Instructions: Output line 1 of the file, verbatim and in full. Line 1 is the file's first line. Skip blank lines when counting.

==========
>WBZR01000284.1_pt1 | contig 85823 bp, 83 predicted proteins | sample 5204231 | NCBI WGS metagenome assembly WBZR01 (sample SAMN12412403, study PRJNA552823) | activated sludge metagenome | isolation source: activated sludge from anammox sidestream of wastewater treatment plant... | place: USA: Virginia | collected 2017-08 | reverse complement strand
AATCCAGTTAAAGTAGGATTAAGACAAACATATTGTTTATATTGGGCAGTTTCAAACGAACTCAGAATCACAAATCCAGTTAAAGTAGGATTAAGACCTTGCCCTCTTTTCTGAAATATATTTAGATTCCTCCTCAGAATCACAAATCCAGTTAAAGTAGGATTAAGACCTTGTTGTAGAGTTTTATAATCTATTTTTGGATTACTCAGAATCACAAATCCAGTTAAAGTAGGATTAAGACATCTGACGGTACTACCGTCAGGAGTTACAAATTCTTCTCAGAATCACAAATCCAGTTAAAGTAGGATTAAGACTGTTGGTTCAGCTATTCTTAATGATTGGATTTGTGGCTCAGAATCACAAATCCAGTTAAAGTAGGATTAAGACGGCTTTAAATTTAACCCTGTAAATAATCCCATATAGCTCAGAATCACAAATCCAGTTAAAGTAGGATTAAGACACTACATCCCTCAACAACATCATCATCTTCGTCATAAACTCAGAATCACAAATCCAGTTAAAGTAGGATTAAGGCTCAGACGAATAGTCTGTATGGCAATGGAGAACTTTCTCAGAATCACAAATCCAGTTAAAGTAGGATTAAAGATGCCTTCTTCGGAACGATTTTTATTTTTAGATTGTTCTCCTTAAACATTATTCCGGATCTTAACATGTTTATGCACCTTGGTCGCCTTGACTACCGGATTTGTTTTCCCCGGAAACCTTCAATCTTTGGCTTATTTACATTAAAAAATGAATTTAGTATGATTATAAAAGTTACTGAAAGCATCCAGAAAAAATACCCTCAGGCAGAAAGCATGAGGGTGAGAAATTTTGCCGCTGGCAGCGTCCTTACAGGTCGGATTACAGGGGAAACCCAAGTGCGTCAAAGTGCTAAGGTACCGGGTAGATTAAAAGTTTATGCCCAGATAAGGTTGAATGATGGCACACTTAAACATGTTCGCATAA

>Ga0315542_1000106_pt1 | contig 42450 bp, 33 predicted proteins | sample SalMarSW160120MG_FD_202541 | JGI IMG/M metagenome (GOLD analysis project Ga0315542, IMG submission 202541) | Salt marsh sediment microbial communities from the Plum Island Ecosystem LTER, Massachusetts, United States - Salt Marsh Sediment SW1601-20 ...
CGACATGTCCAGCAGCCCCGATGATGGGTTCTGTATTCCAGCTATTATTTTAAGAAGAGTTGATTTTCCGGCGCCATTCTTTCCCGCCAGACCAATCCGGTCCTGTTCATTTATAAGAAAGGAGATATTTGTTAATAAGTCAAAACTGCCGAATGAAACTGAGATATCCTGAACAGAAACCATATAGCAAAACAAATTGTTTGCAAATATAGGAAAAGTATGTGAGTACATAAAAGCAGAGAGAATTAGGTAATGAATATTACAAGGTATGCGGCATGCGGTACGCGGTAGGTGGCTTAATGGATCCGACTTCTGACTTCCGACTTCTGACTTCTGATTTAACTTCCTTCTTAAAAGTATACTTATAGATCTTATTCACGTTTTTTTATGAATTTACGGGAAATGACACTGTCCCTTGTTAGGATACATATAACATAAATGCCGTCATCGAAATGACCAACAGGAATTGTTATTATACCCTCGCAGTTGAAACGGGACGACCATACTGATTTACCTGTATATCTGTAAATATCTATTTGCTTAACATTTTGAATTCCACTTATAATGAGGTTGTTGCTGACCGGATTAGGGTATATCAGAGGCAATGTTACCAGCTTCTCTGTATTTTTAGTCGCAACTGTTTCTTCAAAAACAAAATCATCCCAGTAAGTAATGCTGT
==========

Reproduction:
>WBZR01000284.1_pt1 | contig 85823 bp, 83 predicted proteins | sample 5204231 | NCBI WGS metagenome assembly WBZR01 (sample SAMN12412403, study PRJNA552823) | activated sludge metagenome | isolation source: activated sludge from anammox sidestream of wastewater treatment plant... | place: USA: Virginia | collected 2017-08 | reverse complement strand